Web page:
Maybe this sounds sad. But this is growing up — actual growing up, meaning taking stock of your life and who you have hurt, or how you’ve hurt yourself, and rejecting the parts of yourself that you don’t think look good in the light. Paramore, born into a scene of boys living through their second, third, and fourth childhoods, came to a fork in the road and chose to stare the looming idea of adulthood in the face, head-on, and not just as some performative trip. Every Paramore album is better than the last, in lyrical content, maturity, and sober introspection. And there has to be a place for this in pop, even when it is drenched in the idealized scenery of neon and vintage tees. It’s the second piece to the puzzle: If you’re going to borrow a sound from an era you didn’t live through, you’ve got to tell the stories from the eras you did. Paramore have made themselves a band with no limits. Nothing is surface or artificial anymore. There is no fear that is too sacred to share.
The last song on the album is “Tell Me How,” an exhausted-sounding piano-driven ballad teeming with vague lyrics about regret and moving on. Williams, facing an unspecified “you,” demands answers: “Tell me how to feel about you now.” In context with the rest of the album, it feels entirely possible that Williams is here, at the end of it all, speaking to an old version of herself — one of the many that she has shed to get to where she is now, on the cusp of 30 years old with more questions than answers.
Monday was the 10th anniversary of the Paramore song “Misery Business,” from Riot! It is their most explosive and notably thrilling single, the one in which Hayley Williams made her case as a superstar. The song’s content, much like a lot of song content in its particular pop-punk era, is about exacting revenge on a mischievous woman. "Misery Business" is still good for a late-night sing-along, but it hasn’t aged particularly well, especially in contrast with Paramore’s more interior-facing music now. But it made sense at the time: Williams and her fellow band members were teenagers, and the song was a romp through what felt like deliciously scathing high school drama, overdone with the shaming of a woman who's not up to the narrator's standards, anchored by the bitter lyrics, “Second chances, they don’t ever matter / People never change.”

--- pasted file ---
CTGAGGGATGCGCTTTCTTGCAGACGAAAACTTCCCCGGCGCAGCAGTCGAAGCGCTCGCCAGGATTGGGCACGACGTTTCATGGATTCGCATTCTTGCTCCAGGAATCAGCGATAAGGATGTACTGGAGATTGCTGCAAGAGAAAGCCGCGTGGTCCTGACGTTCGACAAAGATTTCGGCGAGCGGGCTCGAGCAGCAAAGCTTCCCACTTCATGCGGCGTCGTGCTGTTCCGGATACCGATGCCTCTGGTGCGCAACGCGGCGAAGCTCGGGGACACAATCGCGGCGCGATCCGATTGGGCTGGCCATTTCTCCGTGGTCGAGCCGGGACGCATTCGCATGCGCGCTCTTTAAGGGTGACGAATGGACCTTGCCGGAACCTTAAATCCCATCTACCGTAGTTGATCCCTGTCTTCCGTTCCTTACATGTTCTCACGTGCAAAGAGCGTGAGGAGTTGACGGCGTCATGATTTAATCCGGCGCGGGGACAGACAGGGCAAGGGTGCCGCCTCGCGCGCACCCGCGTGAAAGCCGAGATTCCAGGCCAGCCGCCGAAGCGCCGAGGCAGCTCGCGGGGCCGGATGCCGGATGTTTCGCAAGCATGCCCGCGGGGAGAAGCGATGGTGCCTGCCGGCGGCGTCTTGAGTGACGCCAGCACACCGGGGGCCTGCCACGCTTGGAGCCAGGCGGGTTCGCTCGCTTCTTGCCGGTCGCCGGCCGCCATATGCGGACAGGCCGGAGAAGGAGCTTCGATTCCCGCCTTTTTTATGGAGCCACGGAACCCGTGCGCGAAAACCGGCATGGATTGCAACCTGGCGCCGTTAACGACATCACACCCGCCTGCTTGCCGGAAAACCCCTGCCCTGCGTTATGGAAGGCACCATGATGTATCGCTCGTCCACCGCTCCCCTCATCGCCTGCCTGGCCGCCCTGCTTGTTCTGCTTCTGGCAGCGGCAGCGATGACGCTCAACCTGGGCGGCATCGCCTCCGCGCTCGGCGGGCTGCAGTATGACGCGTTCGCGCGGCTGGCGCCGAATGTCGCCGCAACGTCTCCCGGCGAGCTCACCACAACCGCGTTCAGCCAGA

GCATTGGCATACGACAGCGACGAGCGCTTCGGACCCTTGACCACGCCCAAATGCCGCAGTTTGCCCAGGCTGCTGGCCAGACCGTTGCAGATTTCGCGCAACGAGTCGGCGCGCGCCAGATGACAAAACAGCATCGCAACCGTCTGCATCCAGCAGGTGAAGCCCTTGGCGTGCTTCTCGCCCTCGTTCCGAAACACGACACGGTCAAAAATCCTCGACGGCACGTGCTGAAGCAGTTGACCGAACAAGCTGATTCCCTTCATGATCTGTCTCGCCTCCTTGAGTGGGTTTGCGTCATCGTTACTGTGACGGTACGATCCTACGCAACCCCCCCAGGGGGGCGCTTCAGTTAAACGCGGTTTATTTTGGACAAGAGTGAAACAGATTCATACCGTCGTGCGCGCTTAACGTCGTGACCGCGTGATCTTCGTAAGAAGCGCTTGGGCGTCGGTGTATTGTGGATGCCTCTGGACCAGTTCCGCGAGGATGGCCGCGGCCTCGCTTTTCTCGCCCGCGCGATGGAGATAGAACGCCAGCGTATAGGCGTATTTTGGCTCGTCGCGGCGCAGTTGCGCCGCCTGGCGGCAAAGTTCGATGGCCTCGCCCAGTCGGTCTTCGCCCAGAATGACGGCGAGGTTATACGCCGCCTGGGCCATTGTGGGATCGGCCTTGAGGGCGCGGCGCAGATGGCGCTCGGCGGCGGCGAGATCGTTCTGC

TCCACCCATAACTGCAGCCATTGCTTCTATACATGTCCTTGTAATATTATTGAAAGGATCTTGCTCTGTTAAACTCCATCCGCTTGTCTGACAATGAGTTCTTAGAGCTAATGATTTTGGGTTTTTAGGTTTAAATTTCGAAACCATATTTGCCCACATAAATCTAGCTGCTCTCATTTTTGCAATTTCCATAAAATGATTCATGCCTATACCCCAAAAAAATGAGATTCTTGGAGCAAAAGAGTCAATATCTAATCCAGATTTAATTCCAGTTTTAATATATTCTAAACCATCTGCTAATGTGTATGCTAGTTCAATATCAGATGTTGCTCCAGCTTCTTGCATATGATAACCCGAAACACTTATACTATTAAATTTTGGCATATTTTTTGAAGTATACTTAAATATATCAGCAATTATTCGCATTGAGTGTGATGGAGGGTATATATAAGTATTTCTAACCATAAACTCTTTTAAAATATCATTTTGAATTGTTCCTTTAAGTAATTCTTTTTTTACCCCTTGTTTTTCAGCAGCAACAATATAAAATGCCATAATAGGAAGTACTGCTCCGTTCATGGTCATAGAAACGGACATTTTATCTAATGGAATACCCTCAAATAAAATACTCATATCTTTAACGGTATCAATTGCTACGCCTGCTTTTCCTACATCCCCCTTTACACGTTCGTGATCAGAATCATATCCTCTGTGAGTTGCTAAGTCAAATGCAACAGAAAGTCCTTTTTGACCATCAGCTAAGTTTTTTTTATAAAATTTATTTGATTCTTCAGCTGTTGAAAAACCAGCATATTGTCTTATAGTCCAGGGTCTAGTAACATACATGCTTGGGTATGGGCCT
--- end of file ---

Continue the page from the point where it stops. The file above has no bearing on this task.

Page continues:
On the day of the anniversary, Williams sent out a tweet. First, a GIF: Her in the "Misery Business" video, a shock of bright red-orange hair dragging itself along her face, while she half-sneers and half-smiles into the camera, the word “RIOT!” behind her plastered on the wall in various sizes. Then the tweet itself: “amazing how much ppl *can* change. (mostly within). happy 10 years Miz Biz, u backward-minded lil rascal! & thank you for the life lessons.”
Hayley Williams isn’t who she was. With any luck, after a decade, none of us are.